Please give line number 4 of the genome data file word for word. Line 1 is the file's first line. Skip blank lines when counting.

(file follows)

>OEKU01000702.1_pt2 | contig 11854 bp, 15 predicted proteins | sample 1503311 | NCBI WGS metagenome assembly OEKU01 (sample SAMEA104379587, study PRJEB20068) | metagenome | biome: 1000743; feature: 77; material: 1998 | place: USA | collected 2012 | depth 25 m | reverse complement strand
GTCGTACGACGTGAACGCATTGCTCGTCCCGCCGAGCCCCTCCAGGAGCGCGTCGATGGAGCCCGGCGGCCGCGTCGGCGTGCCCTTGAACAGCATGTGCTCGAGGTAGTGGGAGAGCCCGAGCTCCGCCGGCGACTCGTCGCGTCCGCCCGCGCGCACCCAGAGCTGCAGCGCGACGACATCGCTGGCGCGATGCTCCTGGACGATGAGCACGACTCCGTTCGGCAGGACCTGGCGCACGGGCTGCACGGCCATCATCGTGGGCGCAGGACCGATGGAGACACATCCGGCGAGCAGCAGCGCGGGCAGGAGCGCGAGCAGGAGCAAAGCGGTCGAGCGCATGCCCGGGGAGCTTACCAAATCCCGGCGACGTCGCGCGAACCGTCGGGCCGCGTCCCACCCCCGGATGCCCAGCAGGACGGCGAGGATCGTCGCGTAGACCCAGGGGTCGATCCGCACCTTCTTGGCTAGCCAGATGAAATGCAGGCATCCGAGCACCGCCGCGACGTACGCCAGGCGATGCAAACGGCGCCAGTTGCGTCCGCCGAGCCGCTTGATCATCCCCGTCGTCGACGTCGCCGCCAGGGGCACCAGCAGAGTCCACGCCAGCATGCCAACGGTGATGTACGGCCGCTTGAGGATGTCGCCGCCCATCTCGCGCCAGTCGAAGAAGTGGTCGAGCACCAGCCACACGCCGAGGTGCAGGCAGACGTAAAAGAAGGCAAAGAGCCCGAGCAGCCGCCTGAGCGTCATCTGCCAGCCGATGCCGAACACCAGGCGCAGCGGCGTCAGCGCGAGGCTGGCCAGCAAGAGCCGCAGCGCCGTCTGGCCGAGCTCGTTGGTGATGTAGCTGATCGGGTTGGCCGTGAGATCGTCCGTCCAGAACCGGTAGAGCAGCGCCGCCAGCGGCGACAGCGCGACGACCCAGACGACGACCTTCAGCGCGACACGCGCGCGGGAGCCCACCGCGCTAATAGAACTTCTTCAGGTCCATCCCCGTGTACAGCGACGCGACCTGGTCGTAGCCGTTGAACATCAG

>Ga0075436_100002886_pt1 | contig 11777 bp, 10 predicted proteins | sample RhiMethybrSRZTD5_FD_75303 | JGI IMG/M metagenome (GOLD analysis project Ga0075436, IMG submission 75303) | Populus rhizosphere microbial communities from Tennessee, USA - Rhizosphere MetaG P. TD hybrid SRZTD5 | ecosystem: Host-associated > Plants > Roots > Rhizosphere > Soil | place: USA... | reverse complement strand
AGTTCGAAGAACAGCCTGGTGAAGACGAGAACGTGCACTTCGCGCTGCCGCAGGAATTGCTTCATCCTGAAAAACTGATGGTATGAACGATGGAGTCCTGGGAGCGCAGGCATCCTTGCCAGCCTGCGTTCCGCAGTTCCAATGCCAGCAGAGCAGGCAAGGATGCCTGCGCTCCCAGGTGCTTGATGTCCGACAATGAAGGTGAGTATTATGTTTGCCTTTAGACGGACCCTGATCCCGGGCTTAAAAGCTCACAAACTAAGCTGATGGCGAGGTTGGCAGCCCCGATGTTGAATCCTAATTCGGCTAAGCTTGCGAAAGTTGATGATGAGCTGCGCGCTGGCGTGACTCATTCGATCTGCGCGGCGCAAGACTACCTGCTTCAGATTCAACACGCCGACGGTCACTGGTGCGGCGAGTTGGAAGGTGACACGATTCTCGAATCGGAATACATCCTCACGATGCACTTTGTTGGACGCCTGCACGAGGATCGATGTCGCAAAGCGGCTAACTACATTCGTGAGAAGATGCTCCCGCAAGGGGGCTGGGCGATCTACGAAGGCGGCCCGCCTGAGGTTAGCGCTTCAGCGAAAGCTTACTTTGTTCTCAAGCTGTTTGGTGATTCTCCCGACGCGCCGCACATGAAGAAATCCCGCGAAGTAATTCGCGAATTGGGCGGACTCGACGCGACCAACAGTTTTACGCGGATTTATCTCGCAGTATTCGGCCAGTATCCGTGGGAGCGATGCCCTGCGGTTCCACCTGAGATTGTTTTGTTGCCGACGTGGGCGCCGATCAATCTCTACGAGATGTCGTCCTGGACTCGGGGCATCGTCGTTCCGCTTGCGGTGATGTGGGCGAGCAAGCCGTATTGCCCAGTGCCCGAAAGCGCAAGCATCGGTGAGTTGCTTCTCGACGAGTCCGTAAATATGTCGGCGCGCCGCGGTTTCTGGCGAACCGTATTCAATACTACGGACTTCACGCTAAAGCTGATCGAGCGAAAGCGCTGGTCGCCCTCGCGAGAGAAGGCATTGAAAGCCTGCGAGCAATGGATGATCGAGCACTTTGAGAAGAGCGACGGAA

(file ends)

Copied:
AGTTCGAAGAACAGCCTGGTGAAGACGAGAACGTGCACTTCGCGCTGCCGCAGGAATTGCTTCATCCTGAAAAACTGATGGTATGAACGATGGAGTCCTGGGAGCGCAGGCATCCTTGCCAGCCTGCGTTCCGCAGTTCCAATGCCAGCAGAGCAGGCAAGGATGCCTGCGCTCCCAGGTGCTTGATGTCCGACAATGAAGGTGAGTATTATGTTTGCCTTTAGACGGACCCTGATCCCGGGCTTAAAAGCTCACAAACTAAGCTGATGGCGAGGTTGGCAGCCCCGATGTTGAATCCTAATTCGGCTAAGCTTGCGAAAGTTGATGATGAGCTGCGCGCTGGCGTGACTCATTCGATCTGCGCGGCGCAAGACTACCTGCTTCAGATTCAACACGCCGACGGTCACTGGTGCGGCGAGTTGGAAGGTGACACGATTCTCGAATCGGAATACATCCTCACGATGCACTTTGTTGGACGCCTGCACGAGGATCGATGTCGCAAAGCGGCTAACTACATTCGTGAGAAGATGCTCCCGCAAGGGGGCTGGGCGATCTACGAAGGCGGCCCGCCTGAGGTTAGCGCTTCAGCGAAAGCTTACTTTGTTCTCAAGCTGTTTGGTGATTCTCCCGACGCGCCGCACATGAAGAAATCCCGCGAAGTAATTCGCGAATTGGGCGGACTCGACGCGACCAACAGTTTTACGCGGATTTATCTCGCAGTATTCGGCCAGTATCCGTGGGAGCGATGCCCTGCGGTTCCACCTGAGATTGTTTTGTTGCCGACGTGGGCGCCGATCAATCTCTACGAGATGTCGTCCTGGACTCGGGGCATCGTCGTTCCGCTTGCGGTGATGTGGGCGAGCAAGCCGTATTGCCCAGTGCCCGAAAGCGCAAGCATCGGTGAGTTGCTTCTCGACGAGTCCGTAAATATGTCGGCGCGCCGCGGTTTCTGGCGAACCGTATTCAATACTACGGACTTCACGCTAAAGCTGATCGAGCGAAAGCGCTGGTCGCCCTCGCGAGAGAAGGCATTGAAAGCCTGCGAGCAATGGATGATCGAGCACTTTGAGAAGAGCGACGGAA